You might have heard about the possibility of health care reform coming this year. It has been mentioned a couple times in the news. When the health care debate does come up, there is a lot of exaggeration, hyperbole and facts being thrown around in all sorts of ways to back up individuals’ respective opinions.
My favorite part of the debate is that everybody has a story about somebody’s friend that they vaguely know of that has completely made their minds up about what kind of health care reform, or lack thereof, needs to take place. Most of that has been talked about enough already though. What I do not think has been sufficiently discussed is the hypocrisy of the health care debate.
More than a handful of conservatives have complained that the possibility of using reconciliation to pass health care reform would be “an abuse of the process,” as Utah’s own Sen. Orrin Hatch has said. Reconciliation is basically a way to get a bill passed without subjecting it to a minority party filibuster (or an attempt to prevent a vote.) It’s funny that Sen. Hatch would say such things, because he has apparently changed his mind quite a bit since 1981 and 2001. To fully understand this we need to go back to 1974. It was a bad time for Republicans, having just lost 48 seats in the House and four in the Senate, partially due to tax increases under President Gerald Ford. They desperately needed new economic ideas.
It was at this time that a conservative economist by the name of Arthur Laffer introduced what we now know as the “trickle-down” theory to Dick Cheney, who was serving as White House Chief of Staff Donald Rumsfeld’s top assistant. This theory basically argues that tax cuts, especially for the richer population, will somehow create more tax revenues for the government and also help the poor somewhere down the line. It is supposed to be efficient. Turns out the theory is especially efficient (and convenient) for the rich, as seen by the widening gap between rich and poor in America over the past 30 years. But in 1974 this was no more than a theory with virtually no empirical evidence to back it up. Naturally, Cheney loved it. The theory was then passed on to the brass of the administration.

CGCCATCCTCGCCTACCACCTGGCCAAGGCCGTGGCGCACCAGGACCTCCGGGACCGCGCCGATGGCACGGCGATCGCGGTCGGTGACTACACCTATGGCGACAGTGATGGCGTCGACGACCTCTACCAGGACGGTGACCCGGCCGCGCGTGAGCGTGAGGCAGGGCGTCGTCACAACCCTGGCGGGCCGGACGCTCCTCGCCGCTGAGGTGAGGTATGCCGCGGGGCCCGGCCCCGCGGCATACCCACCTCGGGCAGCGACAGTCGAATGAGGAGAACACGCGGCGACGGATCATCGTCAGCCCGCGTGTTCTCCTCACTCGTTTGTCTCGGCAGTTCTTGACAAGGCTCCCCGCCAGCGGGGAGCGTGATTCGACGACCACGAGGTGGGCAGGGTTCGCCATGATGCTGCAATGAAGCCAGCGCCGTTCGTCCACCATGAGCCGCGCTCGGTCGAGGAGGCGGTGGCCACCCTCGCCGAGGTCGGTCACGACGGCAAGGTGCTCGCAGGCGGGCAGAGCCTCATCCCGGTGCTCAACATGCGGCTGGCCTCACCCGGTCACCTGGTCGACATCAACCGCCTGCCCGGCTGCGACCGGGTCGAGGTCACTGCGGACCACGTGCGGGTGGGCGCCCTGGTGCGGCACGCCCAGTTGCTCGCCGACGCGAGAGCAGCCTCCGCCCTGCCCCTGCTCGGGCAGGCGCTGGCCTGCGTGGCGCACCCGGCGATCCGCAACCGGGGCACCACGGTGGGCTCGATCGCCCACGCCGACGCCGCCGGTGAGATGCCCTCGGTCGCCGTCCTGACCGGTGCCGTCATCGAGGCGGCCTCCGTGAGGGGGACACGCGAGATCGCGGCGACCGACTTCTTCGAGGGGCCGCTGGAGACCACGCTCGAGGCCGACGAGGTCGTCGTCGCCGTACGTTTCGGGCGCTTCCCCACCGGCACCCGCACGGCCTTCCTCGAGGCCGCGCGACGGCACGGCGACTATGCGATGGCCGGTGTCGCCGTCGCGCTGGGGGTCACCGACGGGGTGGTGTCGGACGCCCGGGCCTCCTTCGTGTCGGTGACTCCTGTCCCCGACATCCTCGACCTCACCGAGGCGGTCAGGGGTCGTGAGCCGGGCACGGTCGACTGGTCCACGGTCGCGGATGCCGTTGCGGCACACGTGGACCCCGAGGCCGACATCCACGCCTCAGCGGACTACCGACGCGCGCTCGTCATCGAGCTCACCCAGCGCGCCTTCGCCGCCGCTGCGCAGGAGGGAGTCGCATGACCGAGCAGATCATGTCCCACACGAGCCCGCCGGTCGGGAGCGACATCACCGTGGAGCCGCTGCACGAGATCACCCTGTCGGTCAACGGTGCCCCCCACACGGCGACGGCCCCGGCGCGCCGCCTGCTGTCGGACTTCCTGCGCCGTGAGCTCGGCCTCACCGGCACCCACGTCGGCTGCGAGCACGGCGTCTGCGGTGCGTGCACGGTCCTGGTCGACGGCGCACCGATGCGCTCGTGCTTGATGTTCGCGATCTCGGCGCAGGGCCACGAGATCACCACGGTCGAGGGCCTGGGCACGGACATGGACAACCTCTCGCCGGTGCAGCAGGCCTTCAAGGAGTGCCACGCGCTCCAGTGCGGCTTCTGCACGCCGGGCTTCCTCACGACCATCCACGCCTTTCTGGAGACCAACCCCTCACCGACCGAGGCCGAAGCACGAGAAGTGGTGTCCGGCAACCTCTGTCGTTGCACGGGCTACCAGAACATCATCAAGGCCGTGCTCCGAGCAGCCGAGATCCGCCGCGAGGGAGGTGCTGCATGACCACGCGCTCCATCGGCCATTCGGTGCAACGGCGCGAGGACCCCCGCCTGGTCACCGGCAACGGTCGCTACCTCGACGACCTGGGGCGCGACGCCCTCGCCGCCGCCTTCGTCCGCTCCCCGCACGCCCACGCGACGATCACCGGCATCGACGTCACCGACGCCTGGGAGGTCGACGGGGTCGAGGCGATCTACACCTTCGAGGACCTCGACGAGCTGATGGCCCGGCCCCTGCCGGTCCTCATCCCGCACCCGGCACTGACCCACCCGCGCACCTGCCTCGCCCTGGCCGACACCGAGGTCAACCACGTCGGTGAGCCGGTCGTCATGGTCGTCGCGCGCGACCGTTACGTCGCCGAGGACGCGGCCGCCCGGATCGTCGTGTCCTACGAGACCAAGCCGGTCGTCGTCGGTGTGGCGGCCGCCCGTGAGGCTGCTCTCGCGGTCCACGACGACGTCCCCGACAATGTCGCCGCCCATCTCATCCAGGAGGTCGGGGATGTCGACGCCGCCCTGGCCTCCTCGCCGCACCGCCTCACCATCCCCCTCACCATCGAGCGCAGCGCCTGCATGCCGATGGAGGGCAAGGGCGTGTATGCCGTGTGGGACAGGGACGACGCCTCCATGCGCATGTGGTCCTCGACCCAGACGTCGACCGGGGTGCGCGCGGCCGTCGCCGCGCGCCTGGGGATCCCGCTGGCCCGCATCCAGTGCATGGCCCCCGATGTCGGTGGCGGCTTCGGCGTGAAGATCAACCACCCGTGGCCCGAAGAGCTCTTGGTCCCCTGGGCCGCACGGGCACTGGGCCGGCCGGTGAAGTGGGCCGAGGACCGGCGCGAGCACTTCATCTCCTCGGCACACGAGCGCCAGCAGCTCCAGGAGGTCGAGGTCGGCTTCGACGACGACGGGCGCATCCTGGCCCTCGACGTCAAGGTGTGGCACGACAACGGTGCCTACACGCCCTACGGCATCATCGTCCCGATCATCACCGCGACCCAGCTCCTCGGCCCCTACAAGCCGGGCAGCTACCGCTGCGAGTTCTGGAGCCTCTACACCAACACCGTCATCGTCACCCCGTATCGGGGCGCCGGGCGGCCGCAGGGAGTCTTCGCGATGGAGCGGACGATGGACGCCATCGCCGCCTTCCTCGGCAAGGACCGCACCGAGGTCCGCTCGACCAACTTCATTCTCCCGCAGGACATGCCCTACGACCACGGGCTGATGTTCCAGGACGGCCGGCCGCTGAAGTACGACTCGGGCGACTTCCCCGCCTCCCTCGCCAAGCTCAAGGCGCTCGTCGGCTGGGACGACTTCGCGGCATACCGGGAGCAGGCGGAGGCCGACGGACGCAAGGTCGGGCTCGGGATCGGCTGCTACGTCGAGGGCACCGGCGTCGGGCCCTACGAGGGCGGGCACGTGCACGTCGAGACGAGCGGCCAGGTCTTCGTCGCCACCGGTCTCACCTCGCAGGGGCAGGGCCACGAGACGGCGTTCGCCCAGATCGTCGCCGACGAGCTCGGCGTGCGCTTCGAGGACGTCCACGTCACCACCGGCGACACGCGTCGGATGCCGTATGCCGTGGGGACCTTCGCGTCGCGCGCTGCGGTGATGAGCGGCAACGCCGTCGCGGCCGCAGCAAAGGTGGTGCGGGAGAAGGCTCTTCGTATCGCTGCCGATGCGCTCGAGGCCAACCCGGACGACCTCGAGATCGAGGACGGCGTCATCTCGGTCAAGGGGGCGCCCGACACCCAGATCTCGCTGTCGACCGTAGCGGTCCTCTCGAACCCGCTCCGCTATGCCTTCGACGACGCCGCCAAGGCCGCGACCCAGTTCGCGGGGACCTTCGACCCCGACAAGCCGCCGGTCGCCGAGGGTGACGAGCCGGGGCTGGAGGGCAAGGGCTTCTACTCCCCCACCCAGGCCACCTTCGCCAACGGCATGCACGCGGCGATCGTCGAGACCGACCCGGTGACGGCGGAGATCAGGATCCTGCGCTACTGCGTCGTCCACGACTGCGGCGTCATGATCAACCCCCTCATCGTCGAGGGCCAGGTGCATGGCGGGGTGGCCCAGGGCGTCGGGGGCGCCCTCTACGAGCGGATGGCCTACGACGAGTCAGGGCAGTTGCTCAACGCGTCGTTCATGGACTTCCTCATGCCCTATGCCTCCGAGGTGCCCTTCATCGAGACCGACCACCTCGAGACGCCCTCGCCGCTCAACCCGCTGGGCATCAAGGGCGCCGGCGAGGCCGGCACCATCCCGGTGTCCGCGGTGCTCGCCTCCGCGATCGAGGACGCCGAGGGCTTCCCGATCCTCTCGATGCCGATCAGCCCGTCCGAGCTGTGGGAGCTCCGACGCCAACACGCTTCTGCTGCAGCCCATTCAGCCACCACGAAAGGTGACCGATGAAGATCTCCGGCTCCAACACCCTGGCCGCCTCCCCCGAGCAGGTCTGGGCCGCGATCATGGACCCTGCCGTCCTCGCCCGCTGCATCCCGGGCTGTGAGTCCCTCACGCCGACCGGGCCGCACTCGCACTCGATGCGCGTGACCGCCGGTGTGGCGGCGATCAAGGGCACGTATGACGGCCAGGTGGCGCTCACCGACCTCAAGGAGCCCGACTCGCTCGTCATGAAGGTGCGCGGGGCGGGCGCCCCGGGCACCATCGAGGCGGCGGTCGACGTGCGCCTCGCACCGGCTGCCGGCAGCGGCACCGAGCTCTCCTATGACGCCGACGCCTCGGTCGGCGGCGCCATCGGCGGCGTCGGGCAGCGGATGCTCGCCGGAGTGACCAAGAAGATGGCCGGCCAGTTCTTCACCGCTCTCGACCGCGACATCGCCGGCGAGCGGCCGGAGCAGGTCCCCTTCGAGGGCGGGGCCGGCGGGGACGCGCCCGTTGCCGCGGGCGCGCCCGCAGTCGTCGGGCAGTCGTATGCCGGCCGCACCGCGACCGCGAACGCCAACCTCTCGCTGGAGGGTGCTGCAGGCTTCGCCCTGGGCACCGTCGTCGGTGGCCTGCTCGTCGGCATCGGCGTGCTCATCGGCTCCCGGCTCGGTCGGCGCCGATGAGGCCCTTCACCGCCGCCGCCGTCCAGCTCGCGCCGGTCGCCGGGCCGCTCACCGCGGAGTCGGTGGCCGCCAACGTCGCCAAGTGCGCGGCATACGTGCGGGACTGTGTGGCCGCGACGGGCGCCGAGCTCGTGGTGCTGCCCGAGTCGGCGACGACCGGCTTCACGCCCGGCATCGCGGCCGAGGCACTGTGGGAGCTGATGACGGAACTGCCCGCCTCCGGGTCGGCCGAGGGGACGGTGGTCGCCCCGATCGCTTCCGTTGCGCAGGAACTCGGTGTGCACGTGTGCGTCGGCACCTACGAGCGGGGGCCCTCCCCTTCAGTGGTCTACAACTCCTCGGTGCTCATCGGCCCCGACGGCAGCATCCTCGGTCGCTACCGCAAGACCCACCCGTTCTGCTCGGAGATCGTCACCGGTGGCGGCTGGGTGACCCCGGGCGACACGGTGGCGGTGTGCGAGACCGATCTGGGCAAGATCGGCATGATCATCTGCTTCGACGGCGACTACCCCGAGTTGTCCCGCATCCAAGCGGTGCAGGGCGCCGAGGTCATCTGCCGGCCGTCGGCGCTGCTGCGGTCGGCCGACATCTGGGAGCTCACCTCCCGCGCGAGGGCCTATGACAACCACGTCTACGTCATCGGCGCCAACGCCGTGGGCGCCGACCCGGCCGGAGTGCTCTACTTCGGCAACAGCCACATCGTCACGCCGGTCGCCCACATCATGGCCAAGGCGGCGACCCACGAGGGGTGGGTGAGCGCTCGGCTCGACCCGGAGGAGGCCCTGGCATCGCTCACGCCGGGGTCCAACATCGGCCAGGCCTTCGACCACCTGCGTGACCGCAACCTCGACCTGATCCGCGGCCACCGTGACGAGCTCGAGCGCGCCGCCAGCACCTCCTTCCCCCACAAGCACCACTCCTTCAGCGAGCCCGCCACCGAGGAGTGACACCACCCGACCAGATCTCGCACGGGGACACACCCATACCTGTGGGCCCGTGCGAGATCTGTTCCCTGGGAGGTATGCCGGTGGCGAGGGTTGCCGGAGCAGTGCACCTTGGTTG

Long story short, the largest tax cut in history was pushed through Congress in 1981 by Republicans using reconciliation, the same method Hatch now condemns. Yes, Hatch was a senator at the time. This happened again in 2001 and 2003 with the Republicans using the reconciliation process to pass the Bush tax cuts, again providing “much-needed relief” for the rich. The non-partisan Congressional Budget Office projected the Bush tax cuts would increase budget deficits $349 billion by the year 2013. Again, these cuts were passed with no empirical evidence that they would actually do what they were theorized to do by conservatives.
The hypocrisy continues, most recently with the passing of Sen. Ted Kennedy. Democrats have been trying to rally their party around health care reform, Kennedy’s pet issue. For example, Sen. Chris Dodd (D-Conn.) stated, “maybe Teddy’s passing will remind people once again that we are there to get a job done as he would do.” Dodd urged other congressmen to “bring … passions to the debate,” reiterating that it is a “job that needs to get done.” After this and other similar statements, Republicans accused Democrats of unfairly using sympathy to pass health care reform.
Once again,this is funny because, when Reagan passed away in 2004, Rush Limbaugh tried to compare Reagan’s war strategy (called the Strategic Defense Initiative) with the war in Iraq. He went as far as to say, “I really believe that if Reagan had been able, he would have put his hand on Bush’s shoulder and said to him, ‘Stay the course, George.’ I really believe that.” And we have all seen the Republican presidential debates since Reagan’s death where much of the discussion turns into an argument about which candidate most resembles Reagan, trying to sell themselves as true tax-cutters and war-fighters. Again, the hypocrisy runs rampant.
I do not pretend that Democrats are never hypocritical. A lot of times it seems like both parties just trade one-liners when the shoe is on the other foot. I just think Hatch and his cronies should be reminded of their own history so they don’t end up wasting more time than necessary trading political barbs. It’s an efficiency thing.
Randal Serr is a liberal political columnist for Rhombus. He loves Rush Limbaugh and Dick Cheney.
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